Jeremy Warner's Outlook: IMF again at odds with Chancellor's forecasts

Capital/GWR; Taxing aviation fuel
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The Independent Online

Yesterday's "World Economic Outlook" from the International Monetary Fund will have done nothing to improve relations between the Washington-based monetary authority and the UK Treasury. The IMF's assessment of the UK economy is not a flattering one. What's more, its forecast of growth for next year is significantly adrift of the Treasury's more upbeat assessment. The Chancellor is forecasting growth of between 3 and 3.5 per cent. The IMF reckons we'll struggle to achieve 2.5 per cent, which is lower than Spain and not much more than France and Germany.

The significance of this prediction is that unless Mr Brown raises taxes or cuts spending, which hardly looks likely in an election year, it would almost certainly put the public finances in breach of the Chancellor's golden rule, which requires him to balance the budget across the economic cycle. The IMF is equally downbeat about other aspects of the UK economy. To the IMF, the housing market remains a big worry, and it thinks the Bank of England needs to raise interest rates further to head off inflation.

The Treasury seems to be on firm ground in questioning the IMF's judgement. The IMF has already been forced to revise up its forecast of growth for this year from just 2.6 per cent to 3.4 per cent and it has been warning about possible fallout from the housing market for years, so far to no effect. Growth has consistently been higher than the IMF thought it would be and the housing market has yet to cause the economy any significant damage.

On interest rates too, the IMF is almost certainly behind the curve. We may see another quarter point before rates reach their cyclical peak, but hardly anyone expects them to rise beyond 5 per cent this year, and if the IMF is even half way right about next year's slowdown, there may even be a case for cutting them again early in the new year. All that said, a marked slowdown in both the housing market and consumption seems now very definitely to be under way. All the data points in that direction. Consumer confidence has sunk to an 18-month low, the number of retailers reporting a fall in sales outweighs those seeing a rise for the first time since March 2003, and the number of home buyers seeking a mortgage has sunk to a four-year low. And that was just yesterday's raft of downbeat news.

None of this seems at the moment enough significantly to damage Labour's re-election prospects, but for the Chancellor, if not Tony Blair, who would like more time for Iraq to settle before Parliament is dissolved, the general election will come not a moment too soon. With growth slowing and the public finances in worse shape than they've been in years, the Chancellor's halo may be about to come flying off. As with chief executives, chancellors like to bow out on a high note so that those who follow can be blamed for any subsequent downturn. Frustratingly, his next door neighbour shows no sign of wanting to give him that chance.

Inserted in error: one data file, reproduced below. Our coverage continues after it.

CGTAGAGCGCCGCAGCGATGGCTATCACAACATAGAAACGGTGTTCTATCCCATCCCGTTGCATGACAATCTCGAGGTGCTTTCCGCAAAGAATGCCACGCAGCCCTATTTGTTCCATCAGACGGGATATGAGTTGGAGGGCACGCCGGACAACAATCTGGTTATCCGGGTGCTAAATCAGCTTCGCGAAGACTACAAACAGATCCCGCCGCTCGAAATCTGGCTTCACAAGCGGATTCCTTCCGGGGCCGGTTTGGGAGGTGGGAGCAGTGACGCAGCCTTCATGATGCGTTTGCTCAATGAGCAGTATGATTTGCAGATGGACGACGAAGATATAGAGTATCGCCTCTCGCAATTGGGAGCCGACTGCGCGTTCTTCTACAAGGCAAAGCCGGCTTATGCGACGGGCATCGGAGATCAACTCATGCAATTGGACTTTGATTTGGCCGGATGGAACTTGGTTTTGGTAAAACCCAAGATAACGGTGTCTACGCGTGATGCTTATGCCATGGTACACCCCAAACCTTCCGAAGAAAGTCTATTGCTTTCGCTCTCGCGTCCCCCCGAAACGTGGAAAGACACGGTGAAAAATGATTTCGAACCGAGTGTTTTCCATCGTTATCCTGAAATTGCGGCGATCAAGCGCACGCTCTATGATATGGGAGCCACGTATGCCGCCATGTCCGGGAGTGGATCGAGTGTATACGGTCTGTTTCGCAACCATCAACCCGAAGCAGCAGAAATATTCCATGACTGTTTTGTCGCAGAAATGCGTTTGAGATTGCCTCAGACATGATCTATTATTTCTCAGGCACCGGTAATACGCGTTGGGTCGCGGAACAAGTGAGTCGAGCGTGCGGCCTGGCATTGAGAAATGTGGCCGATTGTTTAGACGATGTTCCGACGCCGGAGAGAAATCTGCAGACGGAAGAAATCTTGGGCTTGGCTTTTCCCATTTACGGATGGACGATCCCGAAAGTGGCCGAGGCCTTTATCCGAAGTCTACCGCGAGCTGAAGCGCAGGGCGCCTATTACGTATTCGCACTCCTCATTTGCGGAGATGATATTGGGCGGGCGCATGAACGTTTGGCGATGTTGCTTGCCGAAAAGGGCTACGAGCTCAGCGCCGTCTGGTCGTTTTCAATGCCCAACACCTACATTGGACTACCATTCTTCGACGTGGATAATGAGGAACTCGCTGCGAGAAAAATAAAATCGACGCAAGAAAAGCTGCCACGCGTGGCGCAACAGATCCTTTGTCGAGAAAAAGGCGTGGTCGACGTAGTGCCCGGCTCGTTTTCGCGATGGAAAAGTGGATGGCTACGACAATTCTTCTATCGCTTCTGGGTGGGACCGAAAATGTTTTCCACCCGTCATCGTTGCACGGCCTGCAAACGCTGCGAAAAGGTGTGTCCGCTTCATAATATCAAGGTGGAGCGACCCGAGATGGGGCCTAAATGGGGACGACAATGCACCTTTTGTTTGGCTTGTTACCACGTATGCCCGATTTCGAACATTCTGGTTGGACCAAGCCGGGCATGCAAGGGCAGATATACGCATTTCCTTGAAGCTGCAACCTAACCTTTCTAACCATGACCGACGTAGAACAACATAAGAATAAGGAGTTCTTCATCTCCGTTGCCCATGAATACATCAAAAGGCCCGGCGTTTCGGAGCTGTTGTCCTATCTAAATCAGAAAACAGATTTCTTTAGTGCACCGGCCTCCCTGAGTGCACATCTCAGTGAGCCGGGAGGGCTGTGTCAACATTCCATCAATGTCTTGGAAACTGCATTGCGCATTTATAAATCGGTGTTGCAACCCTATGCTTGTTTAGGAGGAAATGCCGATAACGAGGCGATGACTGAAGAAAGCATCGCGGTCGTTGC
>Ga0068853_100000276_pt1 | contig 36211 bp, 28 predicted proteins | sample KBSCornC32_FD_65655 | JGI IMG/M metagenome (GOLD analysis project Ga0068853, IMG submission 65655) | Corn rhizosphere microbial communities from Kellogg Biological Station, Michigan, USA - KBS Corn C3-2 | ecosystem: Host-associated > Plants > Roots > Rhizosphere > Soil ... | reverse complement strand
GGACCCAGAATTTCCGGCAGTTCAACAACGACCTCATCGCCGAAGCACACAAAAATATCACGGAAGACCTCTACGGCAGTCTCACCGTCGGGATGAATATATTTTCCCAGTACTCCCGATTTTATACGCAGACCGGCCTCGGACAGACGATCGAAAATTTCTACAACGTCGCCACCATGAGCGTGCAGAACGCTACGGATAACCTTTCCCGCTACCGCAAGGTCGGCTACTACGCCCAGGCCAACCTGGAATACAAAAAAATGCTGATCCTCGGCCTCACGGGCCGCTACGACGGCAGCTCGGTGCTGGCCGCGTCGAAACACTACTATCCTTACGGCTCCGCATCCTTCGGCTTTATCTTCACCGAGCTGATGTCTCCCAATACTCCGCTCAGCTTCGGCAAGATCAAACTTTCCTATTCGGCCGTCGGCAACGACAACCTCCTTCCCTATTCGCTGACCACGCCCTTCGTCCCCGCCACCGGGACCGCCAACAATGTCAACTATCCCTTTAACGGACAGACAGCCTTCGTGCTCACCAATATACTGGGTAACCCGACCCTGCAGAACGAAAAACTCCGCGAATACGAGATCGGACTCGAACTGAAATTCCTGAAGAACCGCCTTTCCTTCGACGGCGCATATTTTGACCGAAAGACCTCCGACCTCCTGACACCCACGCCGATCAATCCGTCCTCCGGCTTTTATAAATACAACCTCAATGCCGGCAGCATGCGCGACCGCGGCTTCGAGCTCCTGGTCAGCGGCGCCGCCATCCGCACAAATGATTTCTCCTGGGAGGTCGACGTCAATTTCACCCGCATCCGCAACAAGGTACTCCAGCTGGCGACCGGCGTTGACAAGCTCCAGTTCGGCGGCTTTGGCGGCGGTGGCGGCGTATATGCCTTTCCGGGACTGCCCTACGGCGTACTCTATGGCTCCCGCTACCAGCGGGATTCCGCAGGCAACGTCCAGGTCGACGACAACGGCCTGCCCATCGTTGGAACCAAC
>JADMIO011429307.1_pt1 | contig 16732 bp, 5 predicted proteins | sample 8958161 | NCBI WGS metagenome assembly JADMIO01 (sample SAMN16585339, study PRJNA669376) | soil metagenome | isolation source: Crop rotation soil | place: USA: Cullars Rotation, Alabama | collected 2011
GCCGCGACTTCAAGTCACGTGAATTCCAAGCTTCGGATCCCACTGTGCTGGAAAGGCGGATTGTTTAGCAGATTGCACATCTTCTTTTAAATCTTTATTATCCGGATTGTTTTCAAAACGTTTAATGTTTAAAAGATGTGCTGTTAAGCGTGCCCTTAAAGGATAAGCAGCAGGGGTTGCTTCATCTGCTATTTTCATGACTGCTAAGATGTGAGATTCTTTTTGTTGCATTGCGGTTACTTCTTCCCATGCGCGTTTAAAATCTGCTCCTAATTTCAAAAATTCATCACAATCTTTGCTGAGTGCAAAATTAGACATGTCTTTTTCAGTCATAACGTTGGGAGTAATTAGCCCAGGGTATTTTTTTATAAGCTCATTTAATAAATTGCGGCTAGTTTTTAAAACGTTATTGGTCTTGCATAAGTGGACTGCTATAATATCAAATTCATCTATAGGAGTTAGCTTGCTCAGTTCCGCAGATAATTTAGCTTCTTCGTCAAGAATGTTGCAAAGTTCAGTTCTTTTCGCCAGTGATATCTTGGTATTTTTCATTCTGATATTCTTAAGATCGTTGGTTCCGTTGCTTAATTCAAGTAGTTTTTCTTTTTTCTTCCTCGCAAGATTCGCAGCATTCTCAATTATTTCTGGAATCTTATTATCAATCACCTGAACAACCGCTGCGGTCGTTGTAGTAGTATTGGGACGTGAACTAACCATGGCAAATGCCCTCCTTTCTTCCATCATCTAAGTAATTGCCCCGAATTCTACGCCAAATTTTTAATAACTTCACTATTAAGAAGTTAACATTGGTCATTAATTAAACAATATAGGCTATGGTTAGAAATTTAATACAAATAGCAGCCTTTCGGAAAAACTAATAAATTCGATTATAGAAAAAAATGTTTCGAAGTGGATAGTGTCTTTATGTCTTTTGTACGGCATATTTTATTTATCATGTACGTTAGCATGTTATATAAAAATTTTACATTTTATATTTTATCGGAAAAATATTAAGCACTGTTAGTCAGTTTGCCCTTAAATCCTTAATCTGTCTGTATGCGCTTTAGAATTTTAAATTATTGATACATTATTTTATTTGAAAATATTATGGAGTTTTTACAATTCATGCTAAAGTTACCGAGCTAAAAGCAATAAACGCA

What is it about media mergers that the top job always has to be divided in two? The Capital Radio/GWR merger conforms to type in settling on a management structure that makes Ralph Bernard, boss of GWR, executive chairman of the combined group, and David Mansfield of Capital its chief executive.

Exactly the same thing happened with the merger of Carlton and Granada to form a single ITV. Michael Green was to become executive chairman and Charles Allen the chief executive, even though they quite plainly despised each other. It was the only way the merger could be agreed, yet even as they grinned at each other for the cameras and made cooing noises about a marriage made in heaven they were preparing to knife each other between the shoulder blades. Mr Allen managed to get his in first.

On the face of it Mssrs Bernard and Mansfield should be capable of a better relationship. They've been fierce business rivals, but they don't obviously hate each other and they've agreed a division of responsibilities which may just about be workable. If anyone dares to put so much as a cigarette paper between them, they'll be down on the perpetrators like a ton of bricks.